Monday, November 29, 2010

The Less Traditional Side of Chinatown - Mr. Ube Rice and Noodle House

(First of all, I apologize for the super late post!)

As someone who grew up eating at every Chinese restaurant in Ongpin, I have to say I'm sort of tired of the usual fare. You know what I mean: siomai, siopao, pork asado, and so on and so forth. Although I still love a nice hot bowl of noodles, it's not easy to find something unique from all of the restaurants offering the same menu.

And then comes Mr. Ube Rice and Noodle House, a relatively new competitor branching out from the famous Eng Bee Tin Hopia franchise. In fact, the store is named "Mr. Ube" after Mr. Gerry Chua, the owner of Eng Bee Tin who found success in his world-famous ube (purple yam) hopia that's being copied across the country.

Inside Mr. Ube Rice and Noodle House

So let's talk food. We first had some of their pork asado (or char siu) noodles. What, you ask, that's totally generic. Let me tell you, it's not. Their pork asado is different from the red-tinted asado you find at every other Chinese restaurant. While Mr. Ube's pork asado is slightly tough, it's very flavorful with a nice smoky aroma, and you can taste the herbs and spices that go into its marinade. This makes the soup slightly sweet and wonderfully tasty.

Their noodles is also different from those of other Chinese restaurants, being slightly chewy but still soft. Almost all noodles in Chinatown are different, and it depends on your own personal taste on which you prefer.

Pork asado noodles
The next item on my list is Singaporean Laksa, a unique blend of seafood, spicy curry, and coconut milk, making these noodles one of my favorites (out of all the noodles in Chinatown, yes!). Spicy, salty, and slightly sweet, the soup makes the entire visit worthwhile. I've never had real laksa from Singapore, but this one is good enough to satisfy me for now.

Singapore Laksa

Have I mentioned that their servings are huge? One bowl of noodles, costing around 100 pesos, would be enough for two people or maybe one very hungry person.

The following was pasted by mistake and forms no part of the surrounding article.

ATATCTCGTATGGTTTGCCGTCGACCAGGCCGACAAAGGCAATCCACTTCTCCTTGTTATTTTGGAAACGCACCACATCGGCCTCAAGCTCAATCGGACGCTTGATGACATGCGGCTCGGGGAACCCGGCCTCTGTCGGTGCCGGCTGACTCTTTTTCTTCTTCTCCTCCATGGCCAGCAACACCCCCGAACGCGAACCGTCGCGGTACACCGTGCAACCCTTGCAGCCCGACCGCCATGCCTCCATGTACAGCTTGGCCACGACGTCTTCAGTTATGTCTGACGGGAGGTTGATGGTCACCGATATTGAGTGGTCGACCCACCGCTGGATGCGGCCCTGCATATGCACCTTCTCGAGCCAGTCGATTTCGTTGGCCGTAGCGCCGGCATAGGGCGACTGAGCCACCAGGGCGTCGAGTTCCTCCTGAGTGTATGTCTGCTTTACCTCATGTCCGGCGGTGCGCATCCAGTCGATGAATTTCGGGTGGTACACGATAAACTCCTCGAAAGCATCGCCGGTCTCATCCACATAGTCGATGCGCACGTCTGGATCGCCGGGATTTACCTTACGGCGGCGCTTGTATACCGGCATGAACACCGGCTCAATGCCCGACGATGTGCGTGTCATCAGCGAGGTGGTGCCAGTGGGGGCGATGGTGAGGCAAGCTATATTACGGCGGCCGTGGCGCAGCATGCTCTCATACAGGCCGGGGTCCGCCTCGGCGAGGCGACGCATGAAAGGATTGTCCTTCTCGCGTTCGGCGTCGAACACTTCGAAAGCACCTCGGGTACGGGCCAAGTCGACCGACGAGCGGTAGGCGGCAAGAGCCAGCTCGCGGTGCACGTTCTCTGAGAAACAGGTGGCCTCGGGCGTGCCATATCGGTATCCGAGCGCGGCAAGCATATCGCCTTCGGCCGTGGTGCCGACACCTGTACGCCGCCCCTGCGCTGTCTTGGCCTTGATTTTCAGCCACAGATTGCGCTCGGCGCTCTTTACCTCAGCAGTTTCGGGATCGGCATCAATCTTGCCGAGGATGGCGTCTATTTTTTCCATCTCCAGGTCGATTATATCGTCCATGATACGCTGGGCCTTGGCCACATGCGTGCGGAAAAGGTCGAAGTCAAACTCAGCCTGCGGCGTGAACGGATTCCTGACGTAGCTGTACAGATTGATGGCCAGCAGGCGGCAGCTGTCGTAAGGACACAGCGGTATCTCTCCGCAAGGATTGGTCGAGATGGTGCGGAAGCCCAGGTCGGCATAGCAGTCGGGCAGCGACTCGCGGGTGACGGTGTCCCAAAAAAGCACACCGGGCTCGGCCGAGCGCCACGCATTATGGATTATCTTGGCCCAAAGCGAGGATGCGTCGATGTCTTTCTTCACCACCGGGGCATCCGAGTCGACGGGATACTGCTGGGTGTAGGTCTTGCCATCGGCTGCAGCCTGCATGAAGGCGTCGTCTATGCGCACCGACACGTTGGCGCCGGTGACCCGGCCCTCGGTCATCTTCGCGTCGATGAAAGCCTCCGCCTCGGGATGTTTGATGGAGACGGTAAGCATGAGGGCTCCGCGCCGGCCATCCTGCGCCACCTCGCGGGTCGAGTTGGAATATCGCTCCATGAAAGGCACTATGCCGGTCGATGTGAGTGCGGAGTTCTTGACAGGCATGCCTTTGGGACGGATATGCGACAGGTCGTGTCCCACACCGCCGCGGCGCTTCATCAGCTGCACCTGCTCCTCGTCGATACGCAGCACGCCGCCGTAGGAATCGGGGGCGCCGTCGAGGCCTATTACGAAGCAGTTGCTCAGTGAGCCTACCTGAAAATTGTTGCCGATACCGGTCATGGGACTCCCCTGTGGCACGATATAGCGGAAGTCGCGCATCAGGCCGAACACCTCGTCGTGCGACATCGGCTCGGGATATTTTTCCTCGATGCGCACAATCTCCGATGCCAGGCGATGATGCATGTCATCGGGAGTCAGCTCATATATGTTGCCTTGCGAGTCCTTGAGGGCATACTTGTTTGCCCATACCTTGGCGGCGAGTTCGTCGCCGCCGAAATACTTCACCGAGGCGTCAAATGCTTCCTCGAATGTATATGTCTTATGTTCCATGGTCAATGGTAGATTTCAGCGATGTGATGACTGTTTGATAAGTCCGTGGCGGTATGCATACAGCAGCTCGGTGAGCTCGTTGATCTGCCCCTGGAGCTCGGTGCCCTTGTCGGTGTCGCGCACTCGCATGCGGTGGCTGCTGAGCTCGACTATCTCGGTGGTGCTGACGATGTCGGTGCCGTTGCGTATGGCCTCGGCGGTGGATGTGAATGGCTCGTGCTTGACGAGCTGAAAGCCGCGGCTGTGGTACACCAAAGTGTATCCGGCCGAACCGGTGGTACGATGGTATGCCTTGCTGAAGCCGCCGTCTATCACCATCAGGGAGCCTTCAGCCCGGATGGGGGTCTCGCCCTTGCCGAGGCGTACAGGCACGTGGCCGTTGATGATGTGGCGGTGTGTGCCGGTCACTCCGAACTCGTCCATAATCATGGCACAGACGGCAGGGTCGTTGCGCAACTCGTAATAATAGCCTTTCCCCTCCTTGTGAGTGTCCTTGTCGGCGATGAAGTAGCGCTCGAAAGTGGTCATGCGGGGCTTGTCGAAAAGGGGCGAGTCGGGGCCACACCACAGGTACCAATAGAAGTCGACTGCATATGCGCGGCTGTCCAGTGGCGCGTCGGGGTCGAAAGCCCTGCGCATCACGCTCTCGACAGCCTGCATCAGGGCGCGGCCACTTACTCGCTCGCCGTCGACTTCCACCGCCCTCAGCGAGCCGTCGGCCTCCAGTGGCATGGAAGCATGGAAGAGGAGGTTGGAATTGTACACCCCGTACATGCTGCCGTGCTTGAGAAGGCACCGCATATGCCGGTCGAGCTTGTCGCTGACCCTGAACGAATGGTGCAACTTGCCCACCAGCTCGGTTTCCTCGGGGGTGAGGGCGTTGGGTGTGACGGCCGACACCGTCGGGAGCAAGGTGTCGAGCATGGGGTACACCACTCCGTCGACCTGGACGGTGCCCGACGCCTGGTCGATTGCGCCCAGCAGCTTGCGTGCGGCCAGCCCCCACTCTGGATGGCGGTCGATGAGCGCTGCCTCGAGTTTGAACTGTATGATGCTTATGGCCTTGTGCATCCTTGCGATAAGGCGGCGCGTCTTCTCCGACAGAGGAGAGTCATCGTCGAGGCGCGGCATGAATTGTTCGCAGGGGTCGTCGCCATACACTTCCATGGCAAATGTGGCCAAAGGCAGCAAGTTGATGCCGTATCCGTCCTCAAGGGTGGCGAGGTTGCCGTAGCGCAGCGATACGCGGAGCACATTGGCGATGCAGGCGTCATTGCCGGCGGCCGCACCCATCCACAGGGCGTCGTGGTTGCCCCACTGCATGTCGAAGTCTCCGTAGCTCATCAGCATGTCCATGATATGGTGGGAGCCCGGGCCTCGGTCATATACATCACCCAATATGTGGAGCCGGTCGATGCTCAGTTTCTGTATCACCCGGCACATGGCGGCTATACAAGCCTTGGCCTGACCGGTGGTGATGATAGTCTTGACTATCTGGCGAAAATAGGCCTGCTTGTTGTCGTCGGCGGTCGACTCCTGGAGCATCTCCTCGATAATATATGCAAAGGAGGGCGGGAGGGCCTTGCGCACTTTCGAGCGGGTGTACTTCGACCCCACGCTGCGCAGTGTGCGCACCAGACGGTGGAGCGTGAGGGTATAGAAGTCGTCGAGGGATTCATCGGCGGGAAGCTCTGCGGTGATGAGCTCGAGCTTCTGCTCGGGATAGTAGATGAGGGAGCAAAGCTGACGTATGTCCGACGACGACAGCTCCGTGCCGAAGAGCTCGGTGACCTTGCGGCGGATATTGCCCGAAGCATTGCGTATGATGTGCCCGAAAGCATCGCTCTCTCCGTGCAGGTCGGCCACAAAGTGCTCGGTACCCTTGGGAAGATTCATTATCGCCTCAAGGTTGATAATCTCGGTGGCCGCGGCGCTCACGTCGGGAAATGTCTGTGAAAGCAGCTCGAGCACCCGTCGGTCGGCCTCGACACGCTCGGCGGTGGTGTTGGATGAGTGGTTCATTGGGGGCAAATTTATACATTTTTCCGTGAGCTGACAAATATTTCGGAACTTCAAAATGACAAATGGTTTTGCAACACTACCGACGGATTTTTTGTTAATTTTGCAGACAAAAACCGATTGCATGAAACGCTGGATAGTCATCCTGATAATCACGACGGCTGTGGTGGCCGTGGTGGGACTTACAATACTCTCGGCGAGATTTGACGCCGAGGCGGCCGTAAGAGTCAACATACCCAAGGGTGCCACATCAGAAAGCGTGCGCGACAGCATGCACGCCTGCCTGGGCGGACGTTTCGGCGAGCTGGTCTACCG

The next dish is this stir-fried sate beef noodles. The noodles are the same as the ones used in the previous dishes but they're a bit more firm in this soupless version. The beef is tender, the sate sauce mildly spicy, and the entire dish very savory. It's not too rich because of the spring onions, but I can't help wanting some cilantro to go with it. But then again, that's just me. ;)

Stir-fried sate beef noodles

This last dish is called Herb Chicken and comes with unlimited rice (which I can't help thinking is their answer to the nearby Mang Inasal). It's chicken cooked similar to asado (not Mr. Ube-style asado but the typical Cantonese style), with a nice sticky sweet sauce to go with the soft fluffy rice. It's good and flavorful but nothing really special.

Herb chicken
Mr. Ube also serves a lot of unique twists to traditional Chinese food like their ube-pao (steamed pork bun), which is slightly purple in color and apparently contains ube in the dough. It tastes like regular siopao, so I don't know what's different about it. At least it's relevant to the store name, I guess.

Another unique side of Mr. Ube Rice and Noodle House as well as its other sister stores, Chuan Kee and Cafe Mezzanine is that part of their proceeds goes to supporting the local Filipino-Chinese Volunteer Firefighters. Considering that their prices are already very cheap, this is just more incentive to go eat at Mr. Ube Rice and Noodle House.

A sticker on their tables
All in all, another great experience at Mr. Ube Rice and Noodle House. I've been there several times before, and once again, I am very satisfied by their great food and service.

Mr. Ube Rice and Noodle House
707 Imperial Sky Garden, Ongpin St., Binondo
Manila, Metro Manila
(02) 241-9999
Branches: E. Rodriguez Ave.


  1. Ano ba yan Charmie?! Ikaw ba kumain nyan lahat?! Hahaha!

  2. of course NOT!!! kasama ko buong pamilya ko!! :))